The story takes place around the time of World War II and centers on the creation of the Original Human Torch and his interactions with a motley crew of familiar faces (including Namor, Captain America, Two Gun Kid, Nick Fury, etc.) as they all try to make their way in late 1940’s America.  Now, it may have been Brian Michael Bendis who was put in the driver’s seat of the Marvel universe, but it has been Brubaker that has been making the most noise.  From his fabulous work with Daredevil, to everything Captain America, and onto this great series, the man has been in some kind of zone.  Most impressive is how Brubaker was able to take some of his darker and grittier tendencies and mix them so seamlessly with the lighter and more serialized spirit of the Marvel universe of sixty years ago.  It hasn’t just been a piece of storytelling that stands comfortably side-by-side with the best of todays books, but it fights right into a lineup of work from yesteryear as well.

I haven’t had the opportunity to dig into this weeks fourth issue yet, but (without giving anything away) if you’re going to judge a book by its cover, than I am in for quite a treat.  If this post has wet your appetite at all, and you crave some more information, head on over to Marvel’s official website or, even better yet, Ed Brubaker’s official site for more details.

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Sinner

Typically I try to post about the same topic twice in a row, but this time I couldn’t really help myself.  So it’s twice the geek for half the price today, kids!  I just tore through the first issue of Void favorite Ed Brubaker’s latest entry into his Criminal series entitled The Sinners, and let me tell you, part one is awesome.

The story catches up with the character Tracy Lawless (whom you should remember from the Lawless segment of Criminal), and it turns out Lawless is having a little trouble adjusting to his new life as a mobbed up hitman.  Now, since it’s noir and it’s Brubaker, there are plenty of crooked cops, tough thugs, and seductive mistresses to be had.  Personally, I wouldn’t have it any other way.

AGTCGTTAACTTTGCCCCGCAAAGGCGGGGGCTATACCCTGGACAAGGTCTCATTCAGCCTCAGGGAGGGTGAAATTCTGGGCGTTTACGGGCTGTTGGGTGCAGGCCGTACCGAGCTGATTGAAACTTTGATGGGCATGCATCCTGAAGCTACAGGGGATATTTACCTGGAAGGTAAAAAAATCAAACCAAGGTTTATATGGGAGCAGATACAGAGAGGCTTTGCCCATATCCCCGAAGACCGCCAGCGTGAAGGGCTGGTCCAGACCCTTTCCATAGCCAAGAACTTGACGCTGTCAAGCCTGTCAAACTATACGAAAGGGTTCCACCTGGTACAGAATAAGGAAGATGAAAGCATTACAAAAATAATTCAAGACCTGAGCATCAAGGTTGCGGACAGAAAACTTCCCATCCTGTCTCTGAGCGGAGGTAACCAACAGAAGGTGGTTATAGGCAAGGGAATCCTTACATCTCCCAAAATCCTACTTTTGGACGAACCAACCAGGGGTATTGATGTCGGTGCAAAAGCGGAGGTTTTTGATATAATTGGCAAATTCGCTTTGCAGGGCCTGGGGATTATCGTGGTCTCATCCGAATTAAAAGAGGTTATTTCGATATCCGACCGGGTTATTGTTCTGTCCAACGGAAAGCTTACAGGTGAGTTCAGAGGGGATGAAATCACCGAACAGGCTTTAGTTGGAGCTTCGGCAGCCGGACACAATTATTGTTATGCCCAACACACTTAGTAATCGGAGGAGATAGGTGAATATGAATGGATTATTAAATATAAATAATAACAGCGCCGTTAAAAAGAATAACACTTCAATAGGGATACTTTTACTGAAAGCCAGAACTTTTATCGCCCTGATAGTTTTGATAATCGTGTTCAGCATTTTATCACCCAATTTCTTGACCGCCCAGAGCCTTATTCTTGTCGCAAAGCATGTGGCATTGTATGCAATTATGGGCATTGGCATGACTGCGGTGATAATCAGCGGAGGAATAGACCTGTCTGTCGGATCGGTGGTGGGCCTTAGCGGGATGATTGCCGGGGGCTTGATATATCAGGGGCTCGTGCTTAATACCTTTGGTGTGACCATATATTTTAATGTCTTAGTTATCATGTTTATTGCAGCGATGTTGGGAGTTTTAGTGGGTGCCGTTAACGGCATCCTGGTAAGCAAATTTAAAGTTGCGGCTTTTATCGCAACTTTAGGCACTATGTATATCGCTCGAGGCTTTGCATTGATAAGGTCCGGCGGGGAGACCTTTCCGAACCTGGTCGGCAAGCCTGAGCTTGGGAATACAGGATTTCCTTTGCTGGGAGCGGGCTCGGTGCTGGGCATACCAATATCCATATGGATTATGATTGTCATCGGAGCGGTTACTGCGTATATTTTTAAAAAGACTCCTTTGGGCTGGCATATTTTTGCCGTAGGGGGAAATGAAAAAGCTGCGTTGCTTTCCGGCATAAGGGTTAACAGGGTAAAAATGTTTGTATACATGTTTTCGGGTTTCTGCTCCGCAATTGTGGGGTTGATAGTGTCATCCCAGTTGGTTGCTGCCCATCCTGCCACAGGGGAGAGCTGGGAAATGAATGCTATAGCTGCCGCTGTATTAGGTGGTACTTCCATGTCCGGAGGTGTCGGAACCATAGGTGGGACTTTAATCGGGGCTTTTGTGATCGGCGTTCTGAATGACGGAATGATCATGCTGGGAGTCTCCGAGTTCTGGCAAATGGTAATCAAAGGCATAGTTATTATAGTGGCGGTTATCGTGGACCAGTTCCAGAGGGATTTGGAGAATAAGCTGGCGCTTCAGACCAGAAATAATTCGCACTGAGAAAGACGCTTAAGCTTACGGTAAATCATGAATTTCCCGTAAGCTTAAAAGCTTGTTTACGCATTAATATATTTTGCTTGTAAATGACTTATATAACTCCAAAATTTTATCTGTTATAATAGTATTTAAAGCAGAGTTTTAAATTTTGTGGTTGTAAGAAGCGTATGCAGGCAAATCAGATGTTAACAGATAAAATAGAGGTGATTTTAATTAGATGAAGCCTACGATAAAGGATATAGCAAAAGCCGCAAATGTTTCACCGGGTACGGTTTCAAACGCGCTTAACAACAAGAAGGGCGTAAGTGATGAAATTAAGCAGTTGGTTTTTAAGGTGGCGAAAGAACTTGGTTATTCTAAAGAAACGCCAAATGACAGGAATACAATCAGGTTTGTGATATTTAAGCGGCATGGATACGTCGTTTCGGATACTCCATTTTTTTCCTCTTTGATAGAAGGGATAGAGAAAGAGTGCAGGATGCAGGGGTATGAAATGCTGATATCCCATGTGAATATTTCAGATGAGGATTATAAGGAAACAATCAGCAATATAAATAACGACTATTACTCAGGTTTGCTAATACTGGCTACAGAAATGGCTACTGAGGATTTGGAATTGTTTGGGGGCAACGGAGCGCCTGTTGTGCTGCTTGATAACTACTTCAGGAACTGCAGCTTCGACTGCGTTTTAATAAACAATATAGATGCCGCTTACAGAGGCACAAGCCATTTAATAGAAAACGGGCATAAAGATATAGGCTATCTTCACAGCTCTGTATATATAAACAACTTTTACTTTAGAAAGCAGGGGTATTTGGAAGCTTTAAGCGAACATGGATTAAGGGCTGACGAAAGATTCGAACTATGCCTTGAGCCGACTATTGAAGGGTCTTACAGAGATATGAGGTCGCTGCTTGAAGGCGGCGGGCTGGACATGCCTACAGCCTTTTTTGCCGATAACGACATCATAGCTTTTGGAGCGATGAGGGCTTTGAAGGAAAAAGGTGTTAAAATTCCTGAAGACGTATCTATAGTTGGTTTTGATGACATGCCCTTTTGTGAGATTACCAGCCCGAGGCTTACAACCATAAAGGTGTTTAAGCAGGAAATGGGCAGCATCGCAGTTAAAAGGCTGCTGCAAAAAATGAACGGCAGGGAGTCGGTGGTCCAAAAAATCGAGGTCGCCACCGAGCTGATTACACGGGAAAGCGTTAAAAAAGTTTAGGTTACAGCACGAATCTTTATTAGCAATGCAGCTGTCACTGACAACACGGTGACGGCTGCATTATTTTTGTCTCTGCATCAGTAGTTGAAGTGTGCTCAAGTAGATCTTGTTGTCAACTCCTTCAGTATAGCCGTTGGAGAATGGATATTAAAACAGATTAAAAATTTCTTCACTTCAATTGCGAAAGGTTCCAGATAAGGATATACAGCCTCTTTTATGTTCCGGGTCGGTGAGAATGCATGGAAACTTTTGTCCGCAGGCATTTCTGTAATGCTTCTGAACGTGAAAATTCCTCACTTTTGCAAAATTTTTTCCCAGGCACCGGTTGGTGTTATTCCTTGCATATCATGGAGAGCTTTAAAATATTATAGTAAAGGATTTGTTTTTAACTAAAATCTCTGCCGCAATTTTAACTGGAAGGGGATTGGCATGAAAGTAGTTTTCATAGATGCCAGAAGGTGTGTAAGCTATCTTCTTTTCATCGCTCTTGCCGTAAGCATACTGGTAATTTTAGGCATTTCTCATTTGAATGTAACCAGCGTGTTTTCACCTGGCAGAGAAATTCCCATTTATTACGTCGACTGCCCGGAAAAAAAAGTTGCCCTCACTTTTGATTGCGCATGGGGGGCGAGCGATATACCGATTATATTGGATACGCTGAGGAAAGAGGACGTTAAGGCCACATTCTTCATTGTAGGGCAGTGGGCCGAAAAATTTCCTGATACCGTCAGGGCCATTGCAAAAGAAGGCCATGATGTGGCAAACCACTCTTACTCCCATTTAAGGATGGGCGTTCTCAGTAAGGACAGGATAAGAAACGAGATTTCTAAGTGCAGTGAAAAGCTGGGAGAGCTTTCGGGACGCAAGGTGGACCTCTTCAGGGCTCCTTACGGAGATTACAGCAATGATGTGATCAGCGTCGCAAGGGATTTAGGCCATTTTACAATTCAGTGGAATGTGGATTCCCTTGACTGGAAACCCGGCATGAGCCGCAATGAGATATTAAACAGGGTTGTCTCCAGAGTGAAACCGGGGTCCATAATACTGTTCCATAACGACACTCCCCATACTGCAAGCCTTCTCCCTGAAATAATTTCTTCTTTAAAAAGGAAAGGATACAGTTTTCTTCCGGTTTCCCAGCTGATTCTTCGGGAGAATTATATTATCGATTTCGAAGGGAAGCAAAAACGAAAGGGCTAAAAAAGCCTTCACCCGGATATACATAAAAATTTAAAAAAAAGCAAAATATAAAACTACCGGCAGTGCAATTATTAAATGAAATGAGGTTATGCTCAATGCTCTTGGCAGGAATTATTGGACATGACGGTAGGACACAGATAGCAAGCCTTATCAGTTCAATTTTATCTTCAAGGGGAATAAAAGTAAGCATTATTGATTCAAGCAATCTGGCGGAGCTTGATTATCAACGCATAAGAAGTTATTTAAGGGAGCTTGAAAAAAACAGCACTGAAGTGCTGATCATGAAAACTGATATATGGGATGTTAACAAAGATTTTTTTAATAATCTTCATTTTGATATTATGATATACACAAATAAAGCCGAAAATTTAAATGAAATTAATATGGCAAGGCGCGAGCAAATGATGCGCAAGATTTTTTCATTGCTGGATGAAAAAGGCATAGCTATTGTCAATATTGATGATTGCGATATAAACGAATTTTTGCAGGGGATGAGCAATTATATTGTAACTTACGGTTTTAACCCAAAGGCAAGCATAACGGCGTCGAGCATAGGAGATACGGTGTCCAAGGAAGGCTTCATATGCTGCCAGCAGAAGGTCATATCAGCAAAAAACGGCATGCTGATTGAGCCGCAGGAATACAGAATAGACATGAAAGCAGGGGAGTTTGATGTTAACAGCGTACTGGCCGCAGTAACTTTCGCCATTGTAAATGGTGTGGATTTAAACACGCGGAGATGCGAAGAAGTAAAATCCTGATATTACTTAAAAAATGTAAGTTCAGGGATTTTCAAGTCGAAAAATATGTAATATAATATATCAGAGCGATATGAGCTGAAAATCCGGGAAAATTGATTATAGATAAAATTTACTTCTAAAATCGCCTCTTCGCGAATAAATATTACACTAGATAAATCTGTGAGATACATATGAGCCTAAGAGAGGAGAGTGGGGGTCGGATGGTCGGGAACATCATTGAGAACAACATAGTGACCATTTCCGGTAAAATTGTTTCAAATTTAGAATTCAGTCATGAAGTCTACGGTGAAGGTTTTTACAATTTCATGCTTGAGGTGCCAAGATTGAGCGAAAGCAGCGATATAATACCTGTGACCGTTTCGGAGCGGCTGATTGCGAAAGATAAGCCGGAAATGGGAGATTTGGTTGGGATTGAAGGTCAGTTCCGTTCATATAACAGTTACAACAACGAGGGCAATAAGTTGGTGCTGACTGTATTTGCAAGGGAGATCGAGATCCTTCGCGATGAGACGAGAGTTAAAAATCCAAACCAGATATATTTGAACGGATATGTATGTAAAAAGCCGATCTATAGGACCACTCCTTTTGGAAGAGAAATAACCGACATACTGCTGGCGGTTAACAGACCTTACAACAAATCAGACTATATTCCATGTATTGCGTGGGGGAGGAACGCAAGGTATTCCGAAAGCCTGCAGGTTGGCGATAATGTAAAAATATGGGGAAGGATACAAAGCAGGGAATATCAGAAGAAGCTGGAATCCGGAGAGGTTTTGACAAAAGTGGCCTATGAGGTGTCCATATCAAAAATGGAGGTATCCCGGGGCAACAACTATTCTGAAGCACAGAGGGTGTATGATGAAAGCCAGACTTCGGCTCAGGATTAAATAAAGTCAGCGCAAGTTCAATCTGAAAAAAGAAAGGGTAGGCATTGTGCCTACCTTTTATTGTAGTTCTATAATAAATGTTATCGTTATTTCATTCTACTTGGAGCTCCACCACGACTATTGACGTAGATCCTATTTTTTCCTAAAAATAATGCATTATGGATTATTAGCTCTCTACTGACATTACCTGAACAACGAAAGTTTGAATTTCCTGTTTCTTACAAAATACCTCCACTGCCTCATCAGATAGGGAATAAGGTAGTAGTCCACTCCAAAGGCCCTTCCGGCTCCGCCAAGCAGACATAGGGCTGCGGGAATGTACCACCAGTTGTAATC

Now, if it seems like there’s precious little crime fiction out there, that’s because, frankly, most of it is complete shit.  However, there are a few names whose work I will read unconditionally when I cross pass with it; there’s James Ellroy, there’s Richard Price, there’s Dennis Lehane, and there’s Ed Brubaker.  If you don’t already know why his name is on that list, I suggest you pick up part one of Criminal: The Sinners and find out for yourself.  While you’re at it, you may as well grab all of the other Criminal books, his Sleeper series, and his recently finished (first chapter at least) Incognito series.  Head over to Ed’s official site and the site for the book’s publisher Icon to find out more.

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Absolution

I was fortunate enough to pick up the third issue of Christos Gage’s new series Absolution today and allow me to say “wow.”   Now there’s a book that’s just starting to hit its stride.  Gage’s series takes a few pulpy cop cliches and injects new life into them with sharp writing and great art from Roberto Viacava.  The story is centered around John Dusk, a masked superhero for whom everything looks normal and perfect from the outside looking in.  He works closely with the police, he’s on a team of legally sanctioned and registered superheroes, he takes the stand against the criminals he catches, and he goes back to his apartment to live with his cop girlfriend when he’s done.  The American dream (or the comic book variation of it, at least).  However, John’s got a taste for vengeance that he can’t quite quench through legal means.   He sees criminals getting away with heinous acts that the law can’t touch, and the only thing that can satisfy his anger and disgust is blood (just think of it as the superhero equivalent of Dexter).